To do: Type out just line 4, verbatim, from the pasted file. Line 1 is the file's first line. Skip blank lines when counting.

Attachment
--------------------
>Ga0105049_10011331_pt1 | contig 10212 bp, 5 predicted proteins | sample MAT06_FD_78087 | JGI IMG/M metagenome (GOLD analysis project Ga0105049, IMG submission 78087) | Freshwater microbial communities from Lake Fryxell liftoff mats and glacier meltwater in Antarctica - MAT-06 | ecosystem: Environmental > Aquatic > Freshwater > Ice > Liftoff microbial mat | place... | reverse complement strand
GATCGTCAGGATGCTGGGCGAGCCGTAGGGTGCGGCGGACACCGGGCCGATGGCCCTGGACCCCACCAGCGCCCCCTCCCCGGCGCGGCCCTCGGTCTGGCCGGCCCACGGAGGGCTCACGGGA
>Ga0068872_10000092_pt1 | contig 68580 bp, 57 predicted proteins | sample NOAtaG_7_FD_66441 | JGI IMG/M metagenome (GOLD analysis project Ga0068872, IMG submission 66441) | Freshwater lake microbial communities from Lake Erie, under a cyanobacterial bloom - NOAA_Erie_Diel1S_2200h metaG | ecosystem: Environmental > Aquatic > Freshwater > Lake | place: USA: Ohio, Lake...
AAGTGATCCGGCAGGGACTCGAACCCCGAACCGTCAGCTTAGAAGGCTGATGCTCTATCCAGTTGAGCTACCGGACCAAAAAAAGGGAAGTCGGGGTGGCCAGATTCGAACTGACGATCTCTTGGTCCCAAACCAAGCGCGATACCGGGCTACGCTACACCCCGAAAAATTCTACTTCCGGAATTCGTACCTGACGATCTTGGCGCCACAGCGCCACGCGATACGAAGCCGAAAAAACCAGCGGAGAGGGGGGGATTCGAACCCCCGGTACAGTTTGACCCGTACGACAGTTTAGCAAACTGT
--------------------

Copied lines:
AAGTGATCCGGCAGGGACTCGAACCCCGAACCGTCAGCTTAGAAGGCTGATGCTCTATCCAGTTGAGCTACCGGACCAAAAAAAGGGAAGTCGGGGTGGCCAGATTCGAACTGACGATCTCTTGGTCCCAAACCAAGCGCGATACCGGGCTACGCTACACCCCGAAAAATTCTACTTCCGGAATTCGTACCTGACGATCTTGGCGCCACAGCGCCACGCGATACGAAGCCGAAAAAACCAGCGGAGAGGGGGGGATTCGAACCCCCGGTACAGTTTGACCCGTACGACAGTTTAGCAAACTGT